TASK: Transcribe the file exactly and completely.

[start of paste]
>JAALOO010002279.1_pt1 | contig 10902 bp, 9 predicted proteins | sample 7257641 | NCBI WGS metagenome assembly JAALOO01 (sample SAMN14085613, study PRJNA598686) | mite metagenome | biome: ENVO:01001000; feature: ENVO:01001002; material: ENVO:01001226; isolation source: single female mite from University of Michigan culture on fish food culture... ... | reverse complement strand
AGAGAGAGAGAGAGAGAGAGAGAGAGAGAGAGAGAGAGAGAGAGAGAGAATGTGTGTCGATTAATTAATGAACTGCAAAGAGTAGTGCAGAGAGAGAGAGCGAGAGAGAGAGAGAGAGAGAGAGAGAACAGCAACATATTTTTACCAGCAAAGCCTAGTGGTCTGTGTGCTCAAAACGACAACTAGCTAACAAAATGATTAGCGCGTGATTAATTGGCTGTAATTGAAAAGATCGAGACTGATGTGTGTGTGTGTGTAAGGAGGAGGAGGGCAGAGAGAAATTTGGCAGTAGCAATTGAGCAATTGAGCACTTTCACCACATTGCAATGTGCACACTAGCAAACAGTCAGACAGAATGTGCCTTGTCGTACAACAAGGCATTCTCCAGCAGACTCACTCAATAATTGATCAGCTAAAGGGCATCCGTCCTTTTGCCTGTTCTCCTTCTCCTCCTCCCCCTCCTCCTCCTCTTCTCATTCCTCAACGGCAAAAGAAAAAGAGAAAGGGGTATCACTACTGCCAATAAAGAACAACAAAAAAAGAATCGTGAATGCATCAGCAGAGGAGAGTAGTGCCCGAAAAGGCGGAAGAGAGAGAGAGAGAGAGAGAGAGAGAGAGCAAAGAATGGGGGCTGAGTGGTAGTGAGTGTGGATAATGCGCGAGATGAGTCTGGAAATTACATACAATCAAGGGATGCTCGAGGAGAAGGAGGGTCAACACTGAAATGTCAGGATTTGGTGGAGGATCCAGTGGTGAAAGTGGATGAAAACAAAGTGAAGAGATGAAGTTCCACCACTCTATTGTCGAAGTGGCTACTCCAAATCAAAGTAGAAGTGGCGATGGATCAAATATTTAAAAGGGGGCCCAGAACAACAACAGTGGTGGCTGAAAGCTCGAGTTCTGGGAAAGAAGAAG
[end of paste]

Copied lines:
>JAALOO010002279.1_pt1 | contig 10902 bp, 9 predicted proteins | sample 7257641 | NCBI WGS metagenome assembly JAALOO01 (sample SAMN14085613, study PRJNA598686) | mite metagenome | biome: ENVO:01001000; feature: ENVO:01001002; material: ENVO:01001226; isolation source: single female mite from University of Michigan culture on fish food culture... ... | reverse complement strand
AGAGAGAGAGAGAGAGAGAGAGAGAGAGAGAGAGAGAGAGAGAGAGAGAATGTGTGTCGATTAATTAATGAACTGCAAAGAGTAGTGCAGAGAGAGAGAGCGAGAGAGAGAGAGAGAGAGAGAGAGAACAGCAACATATTTTTACCAGCAAAGCCTAGTGGTCTGTGTGCTCAAAACGACAACTAGCTAACAAAATGATTAGCGCGTGATTAATTGGCTGTAATTGAAAAGATCGAGACTGATGTGTGTGTGTGTGTAAGGAGGAGGAGGGCAGAGAGAAATTTGGCAGTAGCAATTGAGCAATTGAGCACTTTCACCACATTGCAATGTGCACACTAGCAAACAGTCAGACAGAATGTGCCTTGTCGTACAACAAGGCATTCTCCAGCAGACTCACTCAATAATTGATCAGCTAAAGGGCATCCGTCCTTTTGCCTGTTCTCCTTCTCCTCCTCCCCCTCCTCCTCCTCTTCTCATTCCTCAACGGCAAAAGAAAAAGAGAAAGGGGTATCACTACTGCCAATAAAGAACAACAAAAAAAGAATCGTGAATGCATCAGCAGAGGAGAGTAGTGCCCGAAAAGGCGGAAGAGAGAGAGAGAGAGAGAGAGAGAGAGAGCAAAGAATGGGGGCTGAGTGGTAGTGAGTGTGGATAATGCGCGAGATGAGTCTGGAAATTACATACAATCAAGGGATGCTCGAGGAGAAGGAGGGTCAACACTGAAATGTCAGGATTTGGTGGAGGATCCAGTGGTGAAAGTGGATGAAAACAAAGTGAAGAGATGAAGTTCCACCACTCTATTGTCGAAGTGGCTACTCCAAATCAAAGTAGAAGTGGCGATGGATCAAATATTTAAAAGGGGGCCCAGAACAACAACAGTGGTGGCTGAAAGCTCGAGTTCTGGGAAAGAAGAAG